Times have changed in the Christian Reformed Church, and that was very much on display at Synod 2019, the annual leadership meeting of the CRC.
From training up future leaders, to abuse awareness, to second Sunday services, the denomination has changed dramatically in the past couple of generations.
And it is prepared for more change, turning the current ministry share system on its head, taking new steps in abuse prevention.
Synod 2019 wasn’t willing, however, to mess with some traditions, such as the operations of synod itself.
And over all of this hangs the angst, the fear of what may be ahead when the full report on human sexuality comes to Synod 2021.
A New Way for Ministry Support
The biggest break from the past made by Synod 2019 was the upending of the ministry shares system that has been in place for more than 150 years. For generations, members of CRC congregations have contributed to the support of shared denominational ministries based on what was requested after the administration created the mission budget.
Starting in 2021, congregations will instead be asked to pledge, with their classis (region), the amount they will send to support the shared ministries, and the budget will be based on that.
No More Denial
Twenty-five years ago, the CRC first established its Safe Church Ministry (then called the office of Abuse Prevention). At the time, there were many who believed abuse didn’t happen in our churches. That denial has all but disappeared. Synod 2019 took bold steps to recognize and prevent the abuse of power that still happens too often.
Acknowledgement of that abuse became visible during a service of lament. Those present were welcomed to bear witness to stories of abuse they themselves carry or stories they know of by taking and placing stones in a pile. About two-thirds of those there came forward and placed a stone.
Not all change was dramatic. After a lot of discussion, delegates agreed to change the Church Order (the rules that govern the denomination), dropping the requirement to hold a second service each Sunday. Some delegates resisted it, but the number of churches holding a traditional second service has dwindled down to a few. In the words of one delegate, “that train has left the station.”
Changing Face of Leadership
Synod 2019 adopted changes to the Church Order regarding commissioned pastors. It also adopted changes making it easier for churches to call pastors from outside the denomination to enter ministry in the CRC, as well as seminarians not trained at Calvin Theological Seminary, the CRC’s theological school.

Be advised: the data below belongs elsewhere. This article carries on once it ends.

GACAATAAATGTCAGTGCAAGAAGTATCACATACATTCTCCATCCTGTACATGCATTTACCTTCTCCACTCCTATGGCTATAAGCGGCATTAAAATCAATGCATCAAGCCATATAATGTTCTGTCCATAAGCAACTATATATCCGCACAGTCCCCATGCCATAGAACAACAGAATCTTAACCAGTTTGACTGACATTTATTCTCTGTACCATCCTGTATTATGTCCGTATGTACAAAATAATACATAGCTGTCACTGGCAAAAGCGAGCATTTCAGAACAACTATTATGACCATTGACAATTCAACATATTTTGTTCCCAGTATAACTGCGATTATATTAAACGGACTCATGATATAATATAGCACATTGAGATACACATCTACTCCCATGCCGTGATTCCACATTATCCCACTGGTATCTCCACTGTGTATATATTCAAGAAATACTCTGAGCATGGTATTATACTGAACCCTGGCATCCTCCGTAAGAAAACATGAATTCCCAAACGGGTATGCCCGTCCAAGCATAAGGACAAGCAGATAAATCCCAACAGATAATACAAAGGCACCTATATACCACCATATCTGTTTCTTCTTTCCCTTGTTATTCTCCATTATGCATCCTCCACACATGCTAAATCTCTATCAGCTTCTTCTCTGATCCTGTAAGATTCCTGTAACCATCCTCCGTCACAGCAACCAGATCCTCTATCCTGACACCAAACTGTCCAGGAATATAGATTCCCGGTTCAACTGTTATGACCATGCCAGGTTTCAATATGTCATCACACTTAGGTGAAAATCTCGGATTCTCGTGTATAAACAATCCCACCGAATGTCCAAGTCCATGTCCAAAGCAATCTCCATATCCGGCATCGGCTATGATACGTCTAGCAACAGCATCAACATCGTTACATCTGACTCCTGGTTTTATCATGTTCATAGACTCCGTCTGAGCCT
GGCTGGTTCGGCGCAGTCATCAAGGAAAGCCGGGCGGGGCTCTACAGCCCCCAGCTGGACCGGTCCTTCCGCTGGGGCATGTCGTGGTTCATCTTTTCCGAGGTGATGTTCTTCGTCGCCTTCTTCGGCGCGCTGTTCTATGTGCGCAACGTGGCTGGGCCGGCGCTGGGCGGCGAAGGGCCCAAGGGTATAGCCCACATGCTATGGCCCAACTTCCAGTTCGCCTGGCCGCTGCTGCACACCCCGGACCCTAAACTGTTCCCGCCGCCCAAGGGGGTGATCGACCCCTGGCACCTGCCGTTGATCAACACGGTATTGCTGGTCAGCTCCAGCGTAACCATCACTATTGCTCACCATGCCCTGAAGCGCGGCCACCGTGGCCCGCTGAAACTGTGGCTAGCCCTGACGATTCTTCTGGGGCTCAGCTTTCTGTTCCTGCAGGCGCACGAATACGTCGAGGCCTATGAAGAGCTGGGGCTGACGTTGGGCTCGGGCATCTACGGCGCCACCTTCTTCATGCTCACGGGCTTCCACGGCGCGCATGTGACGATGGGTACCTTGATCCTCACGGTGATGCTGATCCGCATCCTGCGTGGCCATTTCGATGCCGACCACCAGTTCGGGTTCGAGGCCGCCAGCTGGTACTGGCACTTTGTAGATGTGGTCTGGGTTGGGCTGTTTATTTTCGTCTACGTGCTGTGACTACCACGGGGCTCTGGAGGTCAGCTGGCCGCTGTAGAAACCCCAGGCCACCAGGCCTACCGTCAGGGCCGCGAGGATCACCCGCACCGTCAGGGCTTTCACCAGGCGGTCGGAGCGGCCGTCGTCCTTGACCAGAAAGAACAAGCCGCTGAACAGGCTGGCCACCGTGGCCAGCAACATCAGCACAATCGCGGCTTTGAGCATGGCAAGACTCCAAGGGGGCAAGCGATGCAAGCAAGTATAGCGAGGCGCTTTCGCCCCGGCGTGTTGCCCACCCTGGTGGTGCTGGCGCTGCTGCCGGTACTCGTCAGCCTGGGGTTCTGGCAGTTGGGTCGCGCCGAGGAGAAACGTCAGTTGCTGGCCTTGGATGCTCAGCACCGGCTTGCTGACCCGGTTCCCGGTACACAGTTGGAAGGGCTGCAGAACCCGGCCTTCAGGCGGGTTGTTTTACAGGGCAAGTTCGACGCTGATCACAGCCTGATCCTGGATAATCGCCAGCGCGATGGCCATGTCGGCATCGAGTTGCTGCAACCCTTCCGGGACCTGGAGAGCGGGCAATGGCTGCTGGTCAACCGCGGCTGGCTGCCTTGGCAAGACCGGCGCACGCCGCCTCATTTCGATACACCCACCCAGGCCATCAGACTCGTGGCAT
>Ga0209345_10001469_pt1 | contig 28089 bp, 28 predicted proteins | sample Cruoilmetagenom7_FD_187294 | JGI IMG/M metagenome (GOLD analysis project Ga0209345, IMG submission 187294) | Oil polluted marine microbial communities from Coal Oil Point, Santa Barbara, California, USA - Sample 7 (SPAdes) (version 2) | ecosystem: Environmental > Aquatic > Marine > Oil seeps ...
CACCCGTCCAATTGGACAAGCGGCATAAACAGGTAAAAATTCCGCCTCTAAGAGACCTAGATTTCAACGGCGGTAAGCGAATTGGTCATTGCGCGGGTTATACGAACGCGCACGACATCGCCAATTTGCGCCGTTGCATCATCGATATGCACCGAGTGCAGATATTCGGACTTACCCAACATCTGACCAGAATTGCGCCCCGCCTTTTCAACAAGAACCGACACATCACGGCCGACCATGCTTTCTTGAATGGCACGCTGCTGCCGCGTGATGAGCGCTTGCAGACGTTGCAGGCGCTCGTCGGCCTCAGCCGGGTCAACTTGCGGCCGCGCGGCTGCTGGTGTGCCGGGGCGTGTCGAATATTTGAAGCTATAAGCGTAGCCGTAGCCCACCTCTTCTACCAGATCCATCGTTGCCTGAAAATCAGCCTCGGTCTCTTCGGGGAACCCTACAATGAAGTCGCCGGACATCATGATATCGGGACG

As Clay Libolt explains, these changes and others are happening so slowly and incrementally, they might not even be noticed for a while, but the face of leadership in the CRC is definitely changing. And more change is ahead as the CRC studies a growing trend of pastors in bivocational ministry.
Speaking of incremental change, deacons are finding their stride at synod. This was only the fourth year of having deacon delegates. and some deacons told The Banner’s Alissa Vernon that they were enjoying it and learning a lot about the bigger denominational picture. One of them (Melissa Van Dyk) was the first-ever deacon to serve as an officer of synod. It can be difficult for classes (regions) to find deacons willing and available to be delegated. Nine delegations this year (out of 48) were missing a deacon. But Nathan Vos, a deacon from northern Alberta, said “if you’re asked and have those gifts, you should take that seriously.”
There were fewer church planters than deacons at Synod 2019. One of their concerns is the declining denominational membership and a desire to see more church planters raised up as leaders. But not too many church planters come to synod because, as one of them told The Banner’s Roxanne Van Farowe, “church planting is rogue by (its) nature.”
Don’t Change Too Much!